"It's the new guy coming in and saying, 'hey, this is the way I want you to talk over the radio, this is the way I communicate with your spotter, this is the way we're going to dissect the race weekend on Monday, here's what time I want you to be here,' " Ragan said. "So yeah, it's a little different feel. Everyone is different. It's a good feeling when you get that common ground where you agree a lot with what your crew chief has to say."

In-house crew chief changes at Roush, Matt Kenseth said, are aided by staff-wide meetings in which ideas are shared and recommended setups are passed out, facts that help keep everyone on the same page. Still, some combinations click immediately and some don't, and it can take trial and error to find the right ones. One early stumbling block in the relationship between any new driver and crew chief can be something as elementary as the language, given how terminology and communication preferences can vary from one person to another.

"I don't think it's so much how he wants to set up a car. The biggest thing to learn is maybe each others' language, and during a race how much you need to adjust," said Kenseth, who changed crew chiefs twice last year, most recently to Jimmy Fennig, with whom he's won two races this season. "Loose to me might not be the same as loose to Kurt Busch when [Fennig] worked with him. So I think to give each other information, and make the changes ... [as to] what he likes to feel, I think that's the biggest thing."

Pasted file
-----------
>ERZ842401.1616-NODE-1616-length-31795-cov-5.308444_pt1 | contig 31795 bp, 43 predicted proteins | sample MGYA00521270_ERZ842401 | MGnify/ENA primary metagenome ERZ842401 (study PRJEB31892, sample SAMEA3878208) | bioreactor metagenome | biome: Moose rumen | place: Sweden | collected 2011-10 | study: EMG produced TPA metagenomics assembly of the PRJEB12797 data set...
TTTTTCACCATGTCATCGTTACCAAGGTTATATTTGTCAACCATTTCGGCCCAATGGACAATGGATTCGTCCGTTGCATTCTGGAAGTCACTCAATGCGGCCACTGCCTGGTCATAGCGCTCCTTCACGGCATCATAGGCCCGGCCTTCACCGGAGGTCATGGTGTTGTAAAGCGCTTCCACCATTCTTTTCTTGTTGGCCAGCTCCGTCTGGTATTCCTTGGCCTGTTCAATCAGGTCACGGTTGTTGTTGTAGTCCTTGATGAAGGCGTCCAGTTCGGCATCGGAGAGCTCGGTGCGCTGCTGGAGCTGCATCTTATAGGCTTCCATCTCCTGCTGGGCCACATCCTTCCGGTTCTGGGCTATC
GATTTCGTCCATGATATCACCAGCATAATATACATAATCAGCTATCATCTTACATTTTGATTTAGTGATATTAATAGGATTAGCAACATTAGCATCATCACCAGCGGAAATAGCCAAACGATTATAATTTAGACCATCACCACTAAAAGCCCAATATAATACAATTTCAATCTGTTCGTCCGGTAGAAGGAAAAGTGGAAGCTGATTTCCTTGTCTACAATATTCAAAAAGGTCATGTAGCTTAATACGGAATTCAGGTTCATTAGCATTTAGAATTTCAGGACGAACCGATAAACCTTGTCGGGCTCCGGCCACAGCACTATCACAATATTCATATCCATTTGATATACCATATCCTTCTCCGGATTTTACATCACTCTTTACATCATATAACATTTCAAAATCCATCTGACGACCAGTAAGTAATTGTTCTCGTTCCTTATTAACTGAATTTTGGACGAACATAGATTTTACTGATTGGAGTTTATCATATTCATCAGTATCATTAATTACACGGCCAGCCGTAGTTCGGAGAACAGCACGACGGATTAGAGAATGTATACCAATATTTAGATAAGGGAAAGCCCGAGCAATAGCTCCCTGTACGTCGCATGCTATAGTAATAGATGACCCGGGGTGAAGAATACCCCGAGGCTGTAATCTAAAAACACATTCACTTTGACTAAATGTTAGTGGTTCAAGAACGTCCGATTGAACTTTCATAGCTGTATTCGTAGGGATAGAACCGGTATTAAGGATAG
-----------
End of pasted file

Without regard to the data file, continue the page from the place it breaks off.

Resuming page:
But there are no guarantees. In most cases, the new crew chief is being asked to turn around a program that's been trending the wrong direction for a while, and in some cases they're doing it with far less experience than their predecessors. Right now, positive vibrations abound, and with reason given how tired those involved are of running in place, and how ready they are to change it. That era of good feeling, though, does not last forever.

"It can be difficult," said Kenny Francis, crew chief on Kasey Kahne's No. 4 car, who will follow the driver to Hendrick's No. 5 next season. "In some situations you're dropped into a new deal with different equipment -- everything is similar, yet it's subtlety different. People that are used to a different style of how to set their car up, you have to try and find a middle ground on that compatibility, try to figure out where the equipment itself lies, and if you know something about the bodies or chassis that can improve that situation. So yeah, it's tough to get dropped in there and take off running. In some of those situations, it will probably work out good. In some of them, it will probably be the same."

For now, though, there is only hope and potential. Montoya's No. 42 team is so bullish on its chances at Indianapolis -- where the driver has led 116 and 86 laps, respectively, in the past two events -- that it plans to use primarily the same setup it had under the hood last year, tweaked a little with some knowledge gained in a recent tire test here. The engineers and support staff around him, Montoya said, are still the same. He dismissed the idea that any differences in terminology would be a barrier to winning at the Brickyard on Sunday. New crew chief? No problem. At Indy, all systems are go.

"Everybody's excited and pumped up," Montoya said. "You're always a little nervous to see what's going to happen, but everybody says, oh, is this a good place to make a change? I think it's as good as any, to be honest with you."